Bradley Voytek - Cognitive Networks

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In the blink of an eye—less than half a second—dynamic neuronal networks in our brains process, maintain, and act upon an abundance of information. In my research I seek to construct an understanding, from a network perspective, of cognition built upon first principles of neurophysiology and computational models. To do this I incorporate a variety of methods and tools in my research, including intracranial electrophysiological recordings from humans, scalp electroencephalography from healthy younger and older adults, behavioral and neuroimaging studies involving patients with focal brain lesions, data-mining of large-scale databases, and brain-computer interfacing. Specifically my research program aims to answer three questions: 1) What role does the prefrontal cortex play in shaping and coordinating network activity during complex cognition and executive functioning? 2) Under what circumstances is this network altered or disrupted and what are the consequences of such disruption? And, 3) What are the principles that allow for network communication in noisy internal and external environments? My research addresses these questions across multiple scales ranging from basic neurophysiology to population-wide analyses of cognitive data collected from more than 400,000 participants. My goal is to take cognitive science outside of the laboratory and "into the wild" using distributed data collection and large-scale data analysis to help bridge psychology and basic physiology.

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Bradley Voytek - Cognitive Networks

  1. 1. Cognitive Networks: From Neural to National AssembliesBradley Voytek, PhDUCSF Department of Neurologybradley.voytek@gmail.comhttp://ketyov.com
  2. 2. Frontal Cognitive Networks1. Frontal-dependent working memory networks2. Decision making and frontal network dynamics3. Neurophysiology of executive function in aging
  3. 3. Voytek & Voytek, J Neurosci Methods 2012
  4. 4. Prefrontal Working Memory Network1. Prefrontal lesions impair “top-down” control2. Dynamic network reorganization3. Rapid information (re)routing
  5. 5. Visual Working Memory Taskc.f.: Vogel & Machizawa, Nature 2004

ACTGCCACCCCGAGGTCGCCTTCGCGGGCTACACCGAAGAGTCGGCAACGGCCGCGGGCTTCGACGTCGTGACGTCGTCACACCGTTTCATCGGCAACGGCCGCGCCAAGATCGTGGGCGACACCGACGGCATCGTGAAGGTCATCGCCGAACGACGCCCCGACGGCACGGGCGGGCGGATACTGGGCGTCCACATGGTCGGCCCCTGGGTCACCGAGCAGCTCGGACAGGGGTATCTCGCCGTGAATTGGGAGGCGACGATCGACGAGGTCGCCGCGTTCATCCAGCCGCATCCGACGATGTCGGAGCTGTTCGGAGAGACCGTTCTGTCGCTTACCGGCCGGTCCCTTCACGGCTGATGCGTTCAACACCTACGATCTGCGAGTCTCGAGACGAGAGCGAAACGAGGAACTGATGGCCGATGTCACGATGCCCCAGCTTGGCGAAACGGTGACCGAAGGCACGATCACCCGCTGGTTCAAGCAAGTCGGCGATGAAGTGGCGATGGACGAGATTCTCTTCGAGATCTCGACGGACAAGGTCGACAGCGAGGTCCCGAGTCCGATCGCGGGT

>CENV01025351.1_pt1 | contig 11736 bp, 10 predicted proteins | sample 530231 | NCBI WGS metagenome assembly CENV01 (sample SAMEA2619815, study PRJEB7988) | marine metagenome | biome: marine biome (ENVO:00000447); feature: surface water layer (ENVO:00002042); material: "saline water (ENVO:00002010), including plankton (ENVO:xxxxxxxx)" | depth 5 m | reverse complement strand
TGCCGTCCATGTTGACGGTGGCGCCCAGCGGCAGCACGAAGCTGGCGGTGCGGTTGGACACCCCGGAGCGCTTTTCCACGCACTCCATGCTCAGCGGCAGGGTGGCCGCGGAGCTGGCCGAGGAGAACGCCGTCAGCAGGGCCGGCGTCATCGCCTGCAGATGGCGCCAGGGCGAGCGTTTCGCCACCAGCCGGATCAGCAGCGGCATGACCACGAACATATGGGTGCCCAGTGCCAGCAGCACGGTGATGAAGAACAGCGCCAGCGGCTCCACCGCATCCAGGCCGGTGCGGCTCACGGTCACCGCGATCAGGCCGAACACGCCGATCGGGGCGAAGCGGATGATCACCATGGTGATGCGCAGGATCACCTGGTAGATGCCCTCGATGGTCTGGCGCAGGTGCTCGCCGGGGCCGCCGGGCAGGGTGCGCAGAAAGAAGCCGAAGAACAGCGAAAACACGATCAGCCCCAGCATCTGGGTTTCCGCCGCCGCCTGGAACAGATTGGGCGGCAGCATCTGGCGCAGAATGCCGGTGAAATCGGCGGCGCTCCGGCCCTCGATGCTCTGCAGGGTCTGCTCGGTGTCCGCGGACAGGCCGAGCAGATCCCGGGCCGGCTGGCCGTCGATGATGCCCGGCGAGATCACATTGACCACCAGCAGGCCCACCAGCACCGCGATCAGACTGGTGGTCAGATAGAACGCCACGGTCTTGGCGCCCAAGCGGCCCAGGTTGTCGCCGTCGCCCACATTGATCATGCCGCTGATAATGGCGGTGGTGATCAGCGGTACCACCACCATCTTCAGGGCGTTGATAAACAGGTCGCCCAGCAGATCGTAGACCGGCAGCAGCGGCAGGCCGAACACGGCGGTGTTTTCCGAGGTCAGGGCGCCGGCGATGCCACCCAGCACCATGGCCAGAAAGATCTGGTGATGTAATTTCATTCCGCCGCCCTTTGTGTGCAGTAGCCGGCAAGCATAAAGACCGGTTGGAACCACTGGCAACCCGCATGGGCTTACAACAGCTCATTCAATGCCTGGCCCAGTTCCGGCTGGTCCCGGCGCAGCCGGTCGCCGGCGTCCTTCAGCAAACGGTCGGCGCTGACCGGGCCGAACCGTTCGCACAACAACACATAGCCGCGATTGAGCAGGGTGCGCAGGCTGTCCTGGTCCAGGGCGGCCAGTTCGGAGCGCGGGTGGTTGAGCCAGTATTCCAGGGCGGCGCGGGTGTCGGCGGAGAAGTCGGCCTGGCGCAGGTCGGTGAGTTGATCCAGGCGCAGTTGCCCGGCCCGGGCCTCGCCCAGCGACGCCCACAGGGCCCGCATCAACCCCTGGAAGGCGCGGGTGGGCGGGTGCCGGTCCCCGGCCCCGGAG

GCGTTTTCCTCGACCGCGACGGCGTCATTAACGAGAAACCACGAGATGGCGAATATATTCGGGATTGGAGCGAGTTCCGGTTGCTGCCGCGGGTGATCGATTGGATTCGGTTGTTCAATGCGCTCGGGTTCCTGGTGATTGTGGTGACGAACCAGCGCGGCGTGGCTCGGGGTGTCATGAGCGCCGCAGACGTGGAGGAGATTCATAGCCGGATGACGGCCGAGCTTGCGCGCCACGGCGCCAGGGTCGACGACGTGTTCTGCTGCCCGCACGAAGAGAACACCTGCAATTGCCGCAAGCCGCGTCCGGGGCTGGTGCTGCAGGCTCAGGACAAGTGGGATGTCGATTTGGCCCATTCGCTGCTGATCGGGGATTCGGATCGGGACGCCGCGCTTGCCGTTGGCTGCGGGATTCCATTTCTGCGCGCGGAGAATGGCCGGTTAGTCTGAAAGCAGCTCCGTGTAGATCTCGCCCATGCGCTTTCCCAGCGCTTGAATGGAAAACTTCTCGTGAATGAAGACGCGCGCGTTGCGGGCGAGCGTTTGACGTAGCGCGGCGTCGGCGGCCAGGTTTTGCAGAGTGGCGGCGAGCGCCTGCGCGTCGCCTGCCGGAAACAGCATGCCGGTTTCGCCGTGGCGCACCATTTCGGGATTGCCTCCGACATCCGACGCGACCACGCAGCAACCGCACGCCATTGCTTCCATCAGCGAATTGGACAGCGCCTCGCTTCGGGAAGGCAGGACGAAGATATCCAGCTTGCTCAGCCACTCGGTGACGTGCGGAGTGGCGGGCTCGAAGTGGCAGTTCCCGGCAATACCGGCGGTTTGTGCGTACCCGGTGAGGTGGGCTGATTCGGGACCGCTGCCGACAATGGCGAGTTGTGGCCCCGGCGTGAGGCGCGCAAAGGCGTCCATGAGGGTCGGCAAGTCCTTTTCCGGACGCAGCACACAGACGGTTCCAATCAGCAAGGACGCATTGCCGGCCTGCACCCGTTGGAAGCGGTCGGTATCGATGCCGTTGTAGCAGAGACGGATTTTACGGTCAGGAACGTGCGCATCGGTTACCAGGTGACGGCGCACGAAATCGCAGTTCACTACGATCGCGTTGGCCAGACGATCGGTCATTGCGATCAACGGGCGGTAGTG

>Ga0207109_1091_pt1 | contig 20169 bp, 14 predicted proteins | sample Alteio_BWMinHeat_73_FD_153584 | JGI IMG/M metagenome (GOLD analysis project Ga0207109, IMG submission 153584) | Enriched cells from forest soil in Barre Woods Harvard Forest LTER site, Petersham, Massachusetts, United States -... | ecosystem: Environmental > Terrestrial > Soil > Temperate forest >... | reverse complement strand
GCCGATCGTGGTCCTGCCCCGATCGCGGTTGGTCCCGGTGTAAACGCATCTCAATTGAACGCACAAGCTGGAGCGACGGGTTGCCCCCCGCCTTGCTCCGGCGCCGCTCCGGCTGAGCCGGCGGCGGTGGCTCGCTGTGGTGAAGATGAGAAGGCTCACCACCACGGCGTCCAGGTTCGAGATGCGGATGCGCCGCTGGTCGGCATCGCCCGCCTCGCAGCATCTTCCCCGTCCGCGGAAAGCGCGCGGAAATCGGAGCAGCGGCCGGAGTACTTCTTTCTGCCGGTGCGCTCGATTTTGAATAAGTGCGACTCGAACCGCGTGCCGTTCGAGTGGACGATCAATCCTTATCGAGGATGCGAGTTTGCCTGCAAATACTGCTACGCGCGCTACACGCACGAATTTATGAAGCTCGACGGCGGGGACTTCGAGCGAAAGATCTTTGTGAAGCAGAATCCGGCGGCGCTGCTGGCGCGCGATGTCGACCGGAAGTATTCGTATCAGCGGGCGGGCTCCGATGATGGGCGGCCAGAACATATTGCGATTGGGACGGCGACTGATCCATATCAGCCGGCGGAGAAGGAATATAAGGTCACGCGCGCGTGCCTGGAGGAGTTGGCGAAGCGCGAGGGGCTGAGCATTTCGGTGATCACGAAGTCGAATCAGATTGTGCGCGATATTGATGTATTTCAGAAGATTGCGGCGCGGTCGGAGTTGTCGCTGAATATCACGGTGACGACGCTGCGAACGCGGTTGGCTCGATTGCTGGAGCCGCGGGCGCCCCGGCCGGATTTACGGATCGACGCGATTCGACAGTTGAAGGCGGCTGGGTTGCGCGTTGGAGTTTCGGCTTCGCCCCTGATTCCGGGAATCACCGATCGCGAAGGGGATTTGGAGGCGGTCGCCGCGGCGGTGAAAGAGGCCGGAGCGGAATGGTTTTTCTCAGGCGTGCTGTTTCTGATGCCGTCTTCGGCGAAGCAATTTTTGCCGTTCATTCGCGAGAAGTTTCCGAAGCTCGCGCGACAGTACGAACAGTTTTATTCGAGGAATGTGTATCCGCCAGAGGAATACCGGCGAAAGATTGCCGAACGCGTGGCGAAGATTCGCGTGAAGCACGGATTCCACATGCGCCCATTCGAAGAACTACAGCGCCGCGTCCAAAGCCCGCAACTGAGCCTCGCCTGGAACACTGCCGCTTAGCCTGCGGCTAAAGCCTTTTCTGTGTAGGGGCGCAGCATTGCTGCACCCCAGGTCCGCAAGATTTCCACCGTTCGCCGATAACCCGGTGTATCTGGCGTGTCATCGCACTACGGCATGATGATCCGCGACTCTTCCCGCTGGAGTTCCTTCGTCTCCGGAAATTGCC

6. 6. Brain and Behavior - Causal RelationsSource: Damasio et al., Science 1994
  7. 7. Frontal Lobe LesionsSource: Voytek & Knight, PNAS 2010
  8. 8. Lateralized Presentation Non-match Match (1080-2580 ms) y s) la 0 m de 08 + test 1 80- (1 + + (0-180 ms) memory e + tim Ipsilesional ContralesionalSource: Voytek & Knight, PNAS 2010
  9. 9. Working Memory Deficits Non-match Match 3.0 ** ipsi- (1080-2580 ms) y s) la 0 m de 08 + test 0- 1 contra- accuracy (d) 8 (1 accuracy (d) + + (0-180 ms) memory e + tim 2.5 * * * 2.0 Control PFC BG Ipsilesional Contralesional L / RSource: Voytek & Knight, PNAS 2010
  10. 10. EEG
  11. 11. Top-Down Network Dysfunction Controls Patients 0.6 µV 0.4 µV -0.6 µV -0.4 µV Posterior Hemispheric Posterior Hemispheric Alpha Differences Alpha Differences P = 0.15 P = 0.045Source: Voytek & Knight, PNAS 2010
  12. 12. Visual Working Memory MaintenanceSource: Vogel & Machizawa, Nature 2004
  13. 13. Ipsilesional Contralesional -4 * -4 CDA amplitude (μV) CDA amplitude (μV) -2 -2PFC 0 0 2 2 300 900 300 900 -4 -4 CDA amplitude (μV) CDA amplitude (μV) -2 -2BG 0 0 2 2 stimulus 300 900 stimulus 300 900 onset time (ms) onset time (ms)
  14. 14. Why aren’t Deficits Complete?Source: Voytek, et al., Neuron 2010
  15. 15. Dynamic Network CompensationSource: Voytek, et al., Neuron 2010 c.f.: Voytek, et al., PLoS ONE 2012
  16. 16. Prefrontal Working Memory Network1. Prefrontal lesions impair “top-down” control2. Dynamic network reorganization3. Rapid information (re)routing